Why Editing REALLY Matters

The Editor: Debra Evans

I met Kristine Carlson—the other half of our new Author & Editor blog—in the winter of 2016. You know that feeling when you meet someone, or you have a turning-point experience, and it’s immediately clear that all the roads and pathways you’ve traversed in your life have led you right there? That’s how it was for me when I met Kris at a week-long workshop. Not only did I meet a soul friend, but by the end of that week I was signing on to edit her seventh book, From Heartbreak to Wholeness: The Hero’s Journey to Joy.

By this time, I had been editing books full-time for almost ten years and had been deeply involved in the field of personal development and transformation for the twenty years prior. Through event production, conference programming, content creation, copywriting, book sales and promotion, and developmental editing, I had been fortunate to work in various ways with many of the greatest lights of the human potential movement. Blessed is the word I would use to describe the work I’d already had the good fortune to do.

And then came Kris and all her amazing shine. Working with her was and is a rare mix of qualities. Excellence with true ease. Impeccable professionalism with peacefulness. Seriousness with uproarious humor. Gravitas with great levity.

When we first started working on her book, we had mini writing retreats together—some seaside, some high in the mountains. Ocean air, tall trees, hot coffee, and hours of delving into the hero’s journey that Kris had been on since that day in 2006 when her beloved husband, Dr. Richard Carlson, died unexpectedly.

In the process of talking with Kris—pulling on the threads of her experiences, her thoughts, her feelings; getting a clear understanding of the healing wisdom she wished to share through the book—I learned of a love story for the ages. I learned of a 25-year union that was based on mutual respect, adoration, kindness, compassion, and delight. For me, the earth temporarily stopped spinning on its axis when she told me that in all that time, Richard had never said a cross word to her.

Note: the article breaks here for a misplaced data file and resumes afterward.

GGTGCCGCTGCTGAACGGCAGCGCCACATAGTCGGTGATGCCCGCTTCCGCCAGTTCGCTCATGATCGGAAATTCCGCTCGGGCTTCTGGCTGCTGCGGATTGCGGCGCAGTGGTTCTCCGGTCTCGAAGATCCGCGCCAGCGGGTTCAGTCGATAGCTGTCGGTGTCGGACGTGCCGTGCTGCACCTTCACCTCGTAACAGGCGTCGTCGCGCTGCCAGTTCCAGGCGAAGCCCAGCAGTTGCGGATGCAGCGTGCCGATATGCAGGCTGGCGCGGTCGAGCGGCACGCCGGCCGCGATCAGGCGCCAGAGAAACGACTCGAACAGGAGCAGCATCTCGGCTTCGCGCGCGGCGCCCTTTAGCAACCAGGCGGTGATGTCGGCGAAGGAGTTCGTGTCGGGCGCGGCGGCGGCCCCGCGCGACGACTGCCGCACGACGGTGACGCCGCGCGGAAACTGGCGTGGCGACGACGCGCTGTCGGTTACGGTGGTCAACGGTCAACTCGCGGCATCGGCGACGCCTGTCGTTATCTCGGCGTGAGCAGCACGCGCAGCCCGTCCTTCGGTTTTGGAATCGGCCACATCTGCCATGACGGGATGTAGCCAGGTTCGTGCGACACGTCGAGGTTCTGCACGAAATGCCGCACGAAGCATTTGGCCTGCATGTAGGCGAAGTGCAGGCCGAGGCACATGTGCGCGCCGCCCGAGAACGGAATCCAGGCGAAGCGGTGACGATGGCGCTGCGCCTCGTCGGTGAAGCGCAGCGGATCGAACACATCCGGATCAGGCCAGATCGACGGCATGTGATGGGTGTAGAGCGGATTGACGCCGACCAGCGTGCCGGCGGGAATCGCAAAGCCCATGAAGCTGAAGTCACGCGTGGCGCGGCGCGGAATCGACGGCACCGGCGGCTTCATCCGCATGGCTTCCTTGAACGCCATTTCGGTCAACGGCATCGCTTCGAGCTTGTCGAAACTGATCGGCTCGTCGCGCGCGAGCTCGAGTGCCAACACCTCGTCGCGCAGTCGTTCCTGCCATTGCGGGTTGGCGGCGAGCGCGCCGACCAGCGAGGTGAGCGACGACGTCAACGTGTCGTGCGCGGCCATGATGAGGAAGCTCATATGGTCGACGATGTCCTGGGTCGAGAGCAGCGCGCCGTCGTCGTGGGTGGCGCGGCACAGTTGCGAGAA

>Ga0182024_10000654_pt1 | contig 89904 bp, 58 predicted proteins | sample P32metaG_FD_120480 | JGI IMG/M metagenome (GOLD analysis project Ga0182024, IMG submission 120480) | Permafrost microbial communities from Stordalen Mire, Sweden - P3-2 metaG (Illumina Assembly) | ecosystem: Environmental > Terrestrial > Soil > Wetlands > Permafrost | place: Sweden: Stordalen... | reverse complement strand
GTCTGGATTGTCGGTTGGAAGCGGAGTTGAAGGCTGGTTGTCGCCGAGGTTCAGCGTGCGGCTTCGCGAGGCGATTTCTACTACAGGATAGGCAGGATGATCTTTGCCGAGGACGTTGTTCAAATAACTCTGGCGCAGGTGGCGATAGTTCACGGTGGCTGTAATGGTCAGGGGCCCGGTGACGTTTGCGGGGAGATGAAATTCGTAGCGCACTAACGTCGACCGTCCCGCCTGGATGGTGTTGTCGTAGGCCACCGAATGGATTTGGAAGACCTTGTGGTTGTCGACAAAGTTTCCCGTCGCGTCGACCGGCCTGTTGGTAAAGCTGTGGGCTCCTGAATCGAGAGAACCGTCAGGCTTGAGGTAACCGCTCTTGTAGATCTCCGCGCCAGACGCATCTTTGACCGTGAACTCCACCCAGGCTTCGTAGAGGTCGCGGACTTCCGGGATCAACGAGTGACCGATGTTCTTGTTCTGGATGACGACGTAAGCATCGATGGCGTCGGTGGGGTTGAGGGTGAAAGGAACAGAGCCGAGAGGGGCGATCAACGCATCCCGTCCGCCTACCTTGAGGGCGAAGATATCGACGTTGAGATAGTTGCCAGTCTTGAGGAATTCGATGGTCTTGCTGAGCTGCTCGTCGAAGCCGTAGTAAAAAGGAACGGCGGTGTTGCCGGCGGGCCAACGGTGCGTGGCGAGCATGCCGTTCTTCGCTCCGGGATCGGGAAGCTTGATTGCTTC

Mic drop.

Although I knew that my primary work was to assist Kris as she laid out the steps of her healing journey for others to follow, as an editor, I also felt called to do justice to Kris and Richard’s love story.

It mattered.

And it matters still.

It matters to Kris in ways that are, of course, privately her own. But, for me, as I edited her pages, it mattered to me that the world receives the homeopathic remedy that their love story offers. A dose of eternal and transformative love to soothe the suffering heart of our collective human family. And at the level of personal, romantic love, a dose of hope that healthy, joyous, and enduring love is possible.




The way I see it, all the basic components and priorities of the editing process—from the technical aspects of creating clarity and coherency through sentence structure, grammar, punctuation, and content flow to the more soulful aspects of good storytelling and building authentic rapport with your readers—are entirely in service to sharing the messages that matter the most.

Kris has lots of messages that come through her writing, speaking, and teaching. Today, I’m shining a spotlight on her love story—the one that she has lived and that continues to bear fruit every day, through her children, her grandchildren, and all of us whose lives she touches. No one else can tell this particular story.

I know that you have stories and messages that only you can tell—and telling them matters.

It’s just true that no one has lived the life you have lived.

No one has seen exactly what you have seen.

No one has perceived life through your mind and heart.

No one has connected the dots and come to their insights in just the same way you have.

It really is a snowflake situation here—there can only ever be one of you.

Therefore, your book on “triumphing over adversity” or “healing against all odds” or “learning to love again after loss” or “building an entrepreneurial empire” or “parenting with soul” will be


To write your book is to allow yourself to have positive impact on others by sharing the wisdom and the gifts you have gained through the living of your life. No matter what field of endeavor you’re focused on, if you get down to the nitty-gritty, underlying reason you want to write it, it’s very likely because you care. You want to motivate, educate, uplift, or inspire other people.

And so . . . editing really matters to the extent that it supports that dream coming to fruition. It matters to the extent that it facilitates a meaningful connection between you as the author and your readers. In other words, editing’s greatest purpose is to ensure that your writing is accessible, clear, impactful—that it reaches your readers and allows them to learn and grow; to be freer than they were when they first opened your book.




In a time in our world when so many are feeling worried, anxious, depressed, lost, cynical, despairing; when so many are suffering in the ways that we do when our hope, faith, and vision for the future have been ravaged, your voice is needed.

Editing really matters when it serves that sacred occurrence.

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